Steve Jobs was only half right. There is no “antennagate” but “Applegate” will consume more of the Apple Inc. chairman and CEO’s time in future.
I must admit to being a long-term fan of Apple. I bought my first personal computer, a Macintosh PowerBook 145B in 1993. The computer was two inches thick and the trackball was bigger than a moose’s eyeball but I happily lugged it around on numerous reporting assignments before retiring it in 1996.
I still have the PowerBook 145B. It doesn’t work but it will find a place in a nursing home if I ever retire into one.
Many Apple Inc. customers are that passionate about the company’s products. The passion has only intensified in the last years as Apple introduced the iPod, the iPhone and the iPad.
Anyone who thinks the controversy surrounding Apple’s iPhone 4 antenna problem was only because of dropped calls has not paid any attentions to the negative direction of the company’s public persona despite the outstanding success of its products.
That Apple is a wildly successful company is obvious to anyone with a pulse and some interest in technology products. Yet, Apple is undermining its own interest with actions that are irritating fans and further enraging those who dislike some of its business practices. The iPhone 4 antenna issue falls in this category.
There is a strong and growing perception in the consumer electronic market that Apple believes it can thumb its corporate nose at anyone, including customers, suppliers and even telecommunication service providers.
The signal problem reported by some iPhone 4 users amounts literally to a minor irritant as my colleague Dylan McGrath pointed out in his report “Apple ‘not perfect,’ but ‘antennagate’ overblown.
However, Apple allowed the situation to get out of hand with clumsy explanations and an arrogant disregard for customers that turned a simple problem into a crisis.
This was inevitable. Apple has operated in recent years as if it is not a public enterprise, shutting out customers and shareholders from issues other businesses would have openly discussed, including the delicate topic of chairman and CEO Jobs’ health.
Any other company would have handled the antenna problem differently and promptly, perhaps through the extreme action of a product recall or by giving customers the “bumper” cover that it knew would stop the signal degradation and dropped calls some had complained about.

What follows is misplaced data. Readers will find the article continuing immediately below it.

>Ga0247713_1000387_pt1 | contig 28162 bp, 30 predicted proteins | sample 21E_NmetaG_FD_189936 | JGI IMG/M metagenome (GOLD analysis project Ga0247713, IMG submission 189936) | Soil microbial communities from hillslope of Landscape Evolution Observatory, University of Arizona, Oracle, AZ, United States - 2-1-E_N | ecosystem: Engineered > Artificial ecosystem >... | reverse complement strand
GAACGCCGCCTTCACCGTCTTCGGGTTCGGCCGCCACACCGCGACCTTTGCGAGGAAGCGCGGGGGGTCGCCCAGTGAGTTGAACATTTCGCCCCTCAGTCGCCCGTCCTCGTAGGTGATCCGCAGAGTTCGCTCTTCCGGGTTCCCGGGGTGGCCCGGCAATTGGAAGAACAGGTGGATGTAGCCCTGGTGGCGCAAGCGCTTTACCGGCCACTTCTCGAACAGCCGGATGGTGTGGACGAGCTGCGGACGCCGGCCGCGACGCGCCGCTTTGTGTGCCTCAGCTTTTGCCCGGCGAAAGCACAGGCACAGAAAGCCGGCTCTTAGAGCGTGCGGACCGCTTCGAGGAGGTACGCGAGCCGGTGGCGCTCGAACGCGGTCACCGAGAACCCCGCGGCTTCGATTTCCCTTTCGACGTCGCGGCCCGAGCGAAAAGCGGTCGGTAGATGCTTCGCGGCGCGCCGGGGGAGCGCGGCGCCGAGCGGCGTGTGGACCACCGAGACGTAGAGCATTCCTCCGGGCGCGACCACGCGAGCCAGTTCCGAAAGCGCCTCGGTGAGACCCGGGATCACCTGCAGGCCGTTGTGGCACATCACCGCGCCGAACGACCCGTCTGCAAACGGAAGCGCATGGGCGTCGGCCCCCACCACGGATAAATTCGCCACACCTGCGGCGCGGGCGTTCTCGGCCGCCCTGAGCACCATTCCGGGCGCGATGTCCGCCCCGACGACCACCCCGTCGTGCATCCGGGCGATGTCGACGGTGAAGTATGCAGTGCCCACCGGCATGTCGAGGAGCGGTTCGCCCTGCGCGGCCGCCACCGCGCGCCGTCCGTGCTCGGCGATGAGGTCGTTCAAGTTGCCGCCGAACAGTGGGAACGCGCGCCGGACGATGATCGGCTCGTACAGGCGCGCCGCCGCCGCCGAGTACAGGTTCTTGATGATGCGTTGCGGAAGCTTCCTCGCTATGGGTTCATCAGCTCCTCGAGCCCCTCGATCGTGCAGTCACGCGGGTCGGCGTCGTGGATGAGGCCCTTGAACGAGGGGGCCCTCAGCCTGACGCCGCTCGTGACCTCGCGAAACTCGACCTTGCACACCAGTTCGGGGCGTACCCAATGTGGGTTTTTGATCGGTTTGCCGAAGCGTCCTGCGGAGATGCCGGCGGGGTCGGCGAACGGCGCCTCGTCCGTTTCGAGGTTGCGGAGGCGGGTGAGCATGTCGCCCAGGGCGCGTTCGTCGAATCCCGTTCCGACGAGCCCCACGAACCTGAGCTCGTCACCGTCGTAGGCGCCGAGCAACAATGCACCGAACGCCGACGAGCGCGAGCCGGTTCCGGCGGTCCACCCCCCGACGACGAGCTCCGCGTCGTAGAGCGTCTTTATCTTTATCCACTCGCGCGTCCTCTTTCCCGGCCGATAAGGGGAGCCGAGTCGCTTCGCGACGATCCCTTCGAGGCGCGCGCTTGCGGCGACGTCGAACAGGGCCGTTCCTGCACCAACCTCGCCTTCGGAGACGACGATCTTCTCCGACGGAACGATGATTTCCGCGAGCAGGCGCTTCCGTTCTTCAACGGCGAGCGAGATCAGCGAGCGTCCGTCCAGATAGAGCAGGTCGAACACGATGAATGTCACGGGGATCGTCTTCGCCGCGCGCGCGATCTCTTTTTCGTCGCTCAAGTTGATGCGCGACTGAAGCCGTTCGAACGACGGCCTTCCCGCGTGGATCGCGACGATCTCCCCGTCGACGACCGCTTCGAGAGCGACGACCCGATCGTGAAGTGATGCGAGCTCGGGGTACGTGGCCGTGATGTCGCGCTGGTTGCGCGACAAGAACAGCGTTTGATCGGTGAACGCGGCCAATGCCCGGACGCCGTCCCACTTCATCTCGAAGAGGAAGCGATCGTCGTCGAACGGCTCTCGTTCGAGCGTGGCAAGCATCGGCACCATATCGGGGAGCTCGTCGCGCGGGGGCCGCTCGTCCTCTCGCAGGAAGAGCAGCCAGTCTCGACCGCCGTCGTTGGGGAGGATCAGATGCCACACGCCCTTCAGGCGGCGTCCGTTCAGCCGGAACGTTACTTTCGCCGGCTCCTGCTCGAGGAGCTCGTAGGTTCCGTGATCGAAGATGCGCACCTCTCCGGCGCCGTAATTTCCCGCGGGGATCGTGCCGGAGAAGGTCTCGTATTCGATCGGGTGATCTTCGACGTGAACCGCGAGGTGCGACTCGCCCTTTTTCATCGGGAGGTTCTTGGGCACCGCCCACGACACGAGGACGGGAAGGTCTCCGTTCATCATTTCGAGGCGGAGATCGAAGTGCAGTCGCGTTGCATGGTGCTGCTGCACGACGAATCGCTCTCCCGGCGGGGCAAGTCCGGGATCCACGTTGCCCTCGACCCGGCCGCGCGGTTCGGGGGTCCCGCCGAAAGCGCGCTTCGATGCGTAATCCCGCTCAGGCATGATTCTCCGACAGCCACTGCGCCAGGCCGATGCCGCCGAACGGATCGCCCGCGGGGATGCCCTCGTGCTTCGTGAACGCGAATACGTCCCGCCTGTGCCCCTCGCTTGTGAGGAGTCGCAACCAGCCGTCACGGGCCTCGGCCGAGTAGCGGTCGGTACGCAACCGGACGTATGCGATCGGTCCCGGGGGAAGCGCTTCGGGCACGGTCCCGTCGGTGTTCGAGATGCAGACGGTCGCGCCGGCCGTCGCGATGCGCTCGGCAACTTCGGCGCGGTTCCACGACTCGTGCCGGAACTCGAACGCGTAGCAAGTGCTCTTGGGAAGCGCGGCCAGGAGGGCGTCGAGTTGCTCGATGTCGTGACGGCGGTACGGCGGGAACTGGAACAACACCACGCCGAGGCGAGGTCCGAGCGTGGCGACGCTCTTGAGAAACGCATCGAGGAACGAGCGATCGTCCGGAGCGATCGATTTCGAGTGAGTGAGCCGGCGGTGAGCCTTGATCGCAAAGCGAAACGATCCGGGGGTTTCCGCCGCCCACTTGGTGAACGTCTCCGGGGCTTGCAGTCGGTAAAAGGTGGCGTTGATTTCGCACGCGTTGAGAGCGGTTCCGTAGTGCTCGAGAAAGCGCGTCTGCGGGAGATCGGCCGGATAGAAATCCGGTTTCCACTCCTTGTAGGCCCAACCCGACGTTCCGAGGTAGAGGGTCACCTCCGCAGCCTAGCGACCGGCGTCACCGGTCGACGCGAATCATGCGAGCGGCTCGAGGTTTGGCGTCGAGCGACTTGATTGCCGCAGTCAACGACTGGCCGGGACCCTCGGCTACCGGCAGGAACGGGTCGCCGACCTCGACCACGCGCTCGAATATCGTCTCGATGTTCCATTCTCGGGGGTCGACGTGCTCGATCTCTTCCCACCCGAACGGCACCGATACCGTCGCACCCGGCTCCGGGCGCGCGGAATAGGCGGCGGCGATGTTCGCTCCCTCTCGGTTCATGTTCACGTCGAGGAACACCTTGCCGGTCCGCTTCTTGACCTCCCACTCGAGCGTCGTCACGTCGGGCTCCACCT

Instead, Apple did what it’s done in the past. It allowed all kinds of speculations to develop in the market about the source and depth of a problem the company now says affected less than one percent of iPhone 4 buyers.
On Friday, July 16, Apple finally said it was not “perfect” and offered customers the “bumpers” free. It also offered to not penalize any customers who wished to return their phones within the required 30-day post-purchase period.
A company’s public image is as critical to its continuing success as the quality of its products. Apple’s public relations need to be overhauled.
There are significant risks ahead for Apple not only from regular customers but also from other businesses if it does not do something soon to improve its current image in the market.
The company is leaking goodwill and there are financial implications here for Apple. The company’s gross profit and operating margins are among the highest in its segment and Apple now has a fat target on its back as rivals muscle in on the territories it has dominated over the last years.
All the things the company does extremely well are now being done by other companies: its apps stores are being duplicated by OEMs and telecom service providers; smartphones from Motorola Inc., Nokia Corp., Samsung Inc. and Son-Ericsson Inc., are shaping up as strong iPhone rivals and; online music stores that can rival the iTunes market are proliferating all over the web.
Apple will continue to do well but its margins will erode as competition intensifies. What it cannot afford to lose is the core group of people who supports it and wish it well. Apple showed it cared today by offering to give free "bumpers" to iPhone buyers.
It was a good start. However, blaming the media for the iPhone 4 antenna controversy and attempting to shift the discussion to the performance of other OEMs’ smartphones as Jobs did during his conference call Friday, July 16 show the company is still in denial or ignorant about the beating its public image has taken from supporters and detractors.
That’s why this is not antennagate. It is Applegate. This controversy is all about Apple and not merely due to a piece of faulty mobile phone hardware.